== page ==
A letter before action, or something that looked very much like it, arrived on my doormat from an insurance company.
Regarding an incident on 25 October 2018: ‘We are holding you responsible for the damage caused to our insured’s vehicle and the related costs,’ it said.
While I had a valid insurance policy, my insurance company was not responding and so they were looking to instruct solicitors to recover their losses direct from me. Proceedings would be served directly on me and not my insurers and could ultimately lead to a court judgment being entered against me, it said.
The letter then gave me a final chance to contact my insurers and bring this to their attention so they might deal with it for me.
‘There is no need to contact us directly regarding this matter.’
I think I will be the judge of that. I assumed that this was either a scam or a case of mistaken identity. But there was one other possibility. The only car accident I have had in the past year was a minor prang on the track of the field when I hit a friend’s car on the day Tara, the chestnut mare, fell ill last winter.
I had called the vet with the old mare lying on the ground, the vet had come out and taken bloods, and when the vet departed in her pick-up truck, I had climbed into my car with tears in my eyes and backed straight into my friend’s car that had pulled up unbeknownst to me behind the vet’s truck while I had been discussing Tara.
When the pick-up pulled away, I was not expecting anything else behind on the normally deserted track. Glancing only briefly in my mirror, I ploughed straight back into my friend’s small car, buckling its front wing and smashing a headlight.
As tears of impending loss gave way seamlessly to tears of frustration about a forced error that was boringly typical of me — one calamity usually leads to another like a collapsing row of dominos — I gave my friend my insurance details and urged her to claim.
She did, we called it in, I admitted full liability. Weeks later, my friend got her car fixed, and I assumed it was all settled. Until the letter threatening to take me to court.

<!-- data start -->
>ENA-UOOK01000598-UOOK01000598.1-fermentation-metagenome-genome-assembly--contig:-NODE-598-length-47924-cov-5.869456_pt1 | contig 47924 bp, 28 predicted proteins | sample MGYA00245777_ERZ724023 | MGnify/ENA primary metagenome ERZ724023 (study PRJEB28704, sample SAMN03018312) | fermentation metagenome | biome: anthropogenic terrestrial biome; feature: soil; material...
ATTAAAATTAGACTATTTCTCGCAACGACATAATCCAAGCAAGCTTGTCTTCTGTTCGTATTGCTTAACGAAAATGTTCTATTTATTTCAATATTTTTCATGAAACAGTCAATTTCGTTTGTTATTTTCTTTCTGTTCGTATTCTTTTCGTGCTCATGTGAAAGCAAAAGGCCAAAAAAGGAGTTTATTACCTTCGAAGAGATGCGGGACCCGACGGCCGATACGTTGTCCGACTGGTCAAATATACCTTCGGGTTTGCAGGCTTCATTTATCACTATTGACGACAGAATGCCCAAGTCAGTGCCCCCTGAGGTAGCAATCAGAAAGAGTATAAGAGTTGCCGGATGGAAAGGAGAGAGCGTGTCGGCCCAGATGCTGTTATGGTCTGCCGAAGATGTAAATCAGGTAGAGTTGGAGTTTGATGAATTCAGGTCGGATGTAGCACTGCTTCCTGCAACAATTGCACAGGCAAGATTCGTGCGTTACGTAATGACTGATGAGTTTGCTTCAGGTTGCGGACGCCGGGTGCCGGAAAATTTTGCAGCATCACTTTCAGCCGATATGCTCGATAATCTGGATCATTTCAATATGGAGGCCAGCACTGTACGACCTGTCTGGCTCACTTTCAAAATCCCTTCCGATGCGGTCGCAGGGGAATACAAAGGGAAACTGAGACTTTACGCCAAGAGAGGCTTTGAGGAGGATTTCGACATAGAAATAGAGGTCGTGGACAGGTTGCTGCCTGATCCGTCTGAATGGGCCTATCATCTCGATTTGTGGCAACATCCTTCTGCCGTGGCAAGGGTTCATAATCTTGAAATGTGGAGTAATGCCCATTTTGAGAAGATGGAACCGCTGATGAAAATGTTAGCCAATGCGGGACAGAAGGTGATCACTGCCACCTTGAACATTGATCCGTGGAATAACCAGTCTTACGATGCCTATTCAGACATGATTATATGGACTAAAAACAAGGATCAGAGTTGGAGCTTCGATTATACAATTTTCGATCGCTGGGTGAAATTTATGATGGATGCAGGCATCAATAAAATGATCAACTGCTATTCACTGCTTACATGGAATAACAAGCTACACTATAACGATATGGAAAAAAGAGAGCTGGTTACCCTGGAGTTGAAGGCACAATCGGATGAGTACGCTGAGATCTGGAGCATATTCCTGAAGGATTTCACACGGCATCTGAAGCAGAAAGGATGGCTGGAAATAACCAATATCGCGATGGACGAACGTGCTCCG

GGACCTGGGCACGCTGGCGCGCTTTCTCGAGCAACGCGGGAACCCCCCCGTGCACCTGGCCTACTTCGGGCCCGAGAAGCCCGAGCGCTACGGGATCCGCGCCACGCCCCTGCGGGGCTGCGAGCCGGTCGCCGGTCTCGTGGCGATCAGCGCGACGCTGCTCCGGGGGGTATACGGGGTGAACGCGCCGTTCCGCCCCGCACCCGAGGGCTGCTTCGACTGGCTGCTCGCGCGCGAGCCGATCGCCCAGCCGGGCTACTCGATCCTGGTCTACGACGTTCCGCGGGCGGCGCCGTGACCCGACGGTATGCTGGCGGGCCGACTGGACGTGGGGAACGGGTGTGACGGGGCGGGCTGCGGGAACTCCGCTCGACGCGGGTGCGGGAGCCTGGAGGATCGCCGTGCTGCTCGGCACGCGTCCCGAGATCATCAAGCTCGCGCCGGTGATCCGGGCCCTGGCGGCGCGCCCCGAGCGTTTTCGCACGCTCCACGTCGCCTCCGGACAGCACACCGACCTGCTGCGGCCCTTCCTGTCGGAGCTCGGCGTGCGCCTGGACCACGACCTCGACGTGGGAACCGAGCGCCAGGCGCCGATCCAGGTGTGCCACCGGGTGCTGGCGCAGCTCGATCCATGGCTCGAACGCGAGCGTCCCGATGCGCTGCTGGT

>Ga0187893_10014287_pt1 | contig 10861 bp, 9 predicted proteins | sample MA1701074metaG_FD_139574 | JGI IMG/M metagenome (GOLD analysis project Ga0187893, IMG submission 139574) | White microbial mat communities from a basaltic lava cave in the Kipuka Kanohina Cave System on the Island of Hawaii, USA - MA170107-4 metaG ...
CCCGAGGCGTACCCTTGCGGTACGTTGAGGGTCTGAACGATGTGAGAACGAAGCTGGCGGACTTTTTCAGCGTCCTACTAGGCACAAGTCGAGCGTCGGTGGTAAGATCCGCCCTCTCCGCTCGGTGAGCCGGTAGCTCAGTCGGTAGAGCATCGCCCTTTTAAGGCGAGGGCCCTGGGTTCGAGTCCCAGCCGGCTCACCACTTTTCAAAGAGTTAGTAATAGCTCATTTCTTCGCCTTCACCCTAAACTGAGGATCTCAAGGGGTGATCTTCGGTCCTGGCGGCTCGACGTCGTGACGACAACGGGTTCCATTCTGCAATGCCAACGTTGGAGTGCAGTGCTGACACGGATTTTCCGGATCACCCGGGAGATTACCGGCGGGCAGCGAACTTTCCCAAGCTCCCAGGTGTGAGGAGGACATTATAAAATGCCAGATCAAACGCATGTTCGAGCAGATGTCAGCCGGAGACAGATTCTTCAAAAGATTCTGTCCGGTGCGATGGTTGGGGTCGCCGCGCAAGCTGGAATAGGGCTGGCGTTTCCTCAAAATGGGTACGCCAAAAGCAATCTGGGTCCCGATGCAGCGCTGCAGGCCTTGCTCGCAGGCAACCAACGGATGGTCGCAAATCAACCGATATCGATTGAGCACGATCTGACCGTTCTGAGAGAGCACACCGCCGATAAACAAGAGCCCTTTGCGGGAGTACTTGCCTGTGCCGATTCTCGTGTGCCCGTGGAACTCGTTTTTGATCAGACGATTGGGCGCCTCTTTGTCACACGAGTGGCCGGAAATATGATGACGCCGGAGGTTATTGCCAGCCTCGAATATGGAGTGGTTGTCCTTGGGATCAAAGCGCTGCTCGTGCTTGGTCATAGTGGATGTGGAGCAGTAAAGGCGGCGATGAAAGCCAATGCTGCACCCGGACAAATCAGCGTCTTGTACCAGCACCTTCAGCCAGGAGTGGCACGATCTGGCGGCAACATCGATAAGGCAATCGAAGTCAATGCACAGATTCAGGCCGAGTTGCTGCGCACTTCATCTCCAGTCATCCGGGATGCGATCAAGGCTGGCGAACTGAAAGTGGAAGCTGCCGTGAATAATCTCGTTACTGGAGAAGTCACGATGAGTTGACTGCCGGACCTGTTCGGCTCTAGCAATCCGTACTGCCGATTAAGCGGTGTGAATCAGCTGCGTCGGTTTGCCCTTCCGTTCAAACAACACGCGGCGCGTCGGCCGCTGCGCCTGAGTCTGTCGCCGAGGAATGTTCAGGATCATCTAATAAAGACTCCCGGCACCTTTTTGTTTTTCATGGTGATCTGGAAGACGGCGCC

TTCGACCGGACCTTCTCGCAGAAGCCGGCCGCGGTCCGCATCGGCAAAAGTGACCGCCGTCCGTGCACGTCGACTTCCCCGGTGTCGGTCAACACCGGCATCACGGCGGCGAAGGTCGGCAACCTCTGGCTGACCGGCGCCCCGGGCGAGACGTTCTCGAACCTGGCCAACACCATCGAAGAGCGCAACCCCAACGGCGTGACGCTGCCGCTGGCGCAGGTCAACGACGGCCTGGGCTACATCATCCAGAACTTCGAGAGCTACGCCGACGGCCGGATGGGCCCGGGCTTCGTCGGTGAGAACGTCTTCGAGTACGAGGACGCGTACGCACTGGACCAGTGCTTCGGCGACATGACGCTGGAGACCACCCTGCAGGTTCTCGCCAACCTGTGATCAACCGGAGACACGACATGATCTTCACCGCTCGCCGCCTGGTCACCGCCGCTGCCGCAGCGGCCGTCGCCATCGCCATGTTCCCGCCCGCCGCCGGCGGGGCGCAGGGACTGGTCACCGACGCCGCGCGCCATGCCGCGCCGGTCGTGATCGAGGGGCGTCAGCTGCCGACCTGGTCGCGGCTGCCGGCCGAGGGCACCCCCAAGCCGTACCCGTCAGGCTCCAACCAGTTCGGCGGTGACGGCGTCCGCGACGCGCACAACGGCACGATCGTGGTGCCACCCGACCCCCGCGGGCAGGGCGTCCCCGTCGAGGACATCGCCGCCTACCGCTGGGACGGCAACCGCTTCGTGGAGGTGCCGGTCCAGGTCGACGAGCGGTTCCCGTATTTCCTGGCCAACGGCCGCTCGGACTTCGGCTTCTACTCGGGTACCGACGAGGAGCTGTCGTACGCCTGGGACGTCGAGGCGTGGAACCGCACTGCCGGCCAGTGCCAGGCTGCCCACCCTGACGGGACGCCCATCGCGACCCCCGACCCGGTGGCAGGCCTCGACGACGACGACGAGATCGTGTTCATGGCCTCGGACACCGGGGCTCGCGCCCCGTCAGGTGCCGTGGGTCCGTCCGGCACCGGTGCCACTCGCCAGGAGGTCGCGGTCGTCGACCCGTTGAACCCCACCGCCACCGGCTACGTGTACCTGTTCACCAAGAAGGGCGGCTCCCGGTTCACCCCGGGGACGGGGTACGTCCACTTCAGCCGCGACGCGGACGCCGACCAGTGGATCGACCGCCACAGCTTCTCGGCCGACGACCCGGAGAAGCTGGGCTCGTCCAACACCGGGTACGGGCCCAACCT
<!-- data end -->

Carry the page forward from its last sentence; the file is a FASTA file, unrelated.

I ignored the last line telling me not to call them. That was the biggest cheek of all. I puffed myself up to full-sized self-righteous indignation and I rang them to give them a piece of my mind. I told a nice enough girl who answered the phone that I could not make head nor tail of her company’s impertinent accusations.
She told me that my insurers, the Direct Group, had not been returning their calls. I pointed out that as I’m not insured with the Direct Group it was unlikely to return their calls. My insurer is another company entirely whose details were passed promptly to the other side and which has been very good in dealing with the claim from day one. How can they not have had contact with them?
She had no answer for this but she did say I shouldn’t worry because so long as I got my insurers to ring them, all would be fine. The letter was not meant to frighten me.
I told her she must have a funny definition of not frightening people.
I said I would be reporting the letter to the ombudsman, but I could barely stifle a yawn as I said this. Who am I kidding? I can’t keep on top of all the stuff I’m already meant to be reporting to various ombudsmen. I’m up to pussy’s bow with scams and corruption and botched this and missold that. I’m in no position to take on new scandals.
I shelved even thinking about another ombudsman and put my energy into ringing my insurers, who told me to send the letter to them.
A day later, they had sorted it out. They told me the other firm had been sending their demands for payment for the repairs to the wrong address and, being so apparently incompetent that they couldn’t find the right one, they decided to threaten to take me to court to get me to sort it out for them. ‘The reason some firms are doing it like that now is because it prompts an urgent response.’ What it prompts is an urgent angina attack and a bad case of hives.
Also, the delay has meant the unresolved case has dragged on and when my insurance renewed a few months ago I noticed that despite my protected no claims, I had incurred a big increase in my premium because of the ‘ongoing claim’.
You do wonder whether some of these insurance firms are even trying.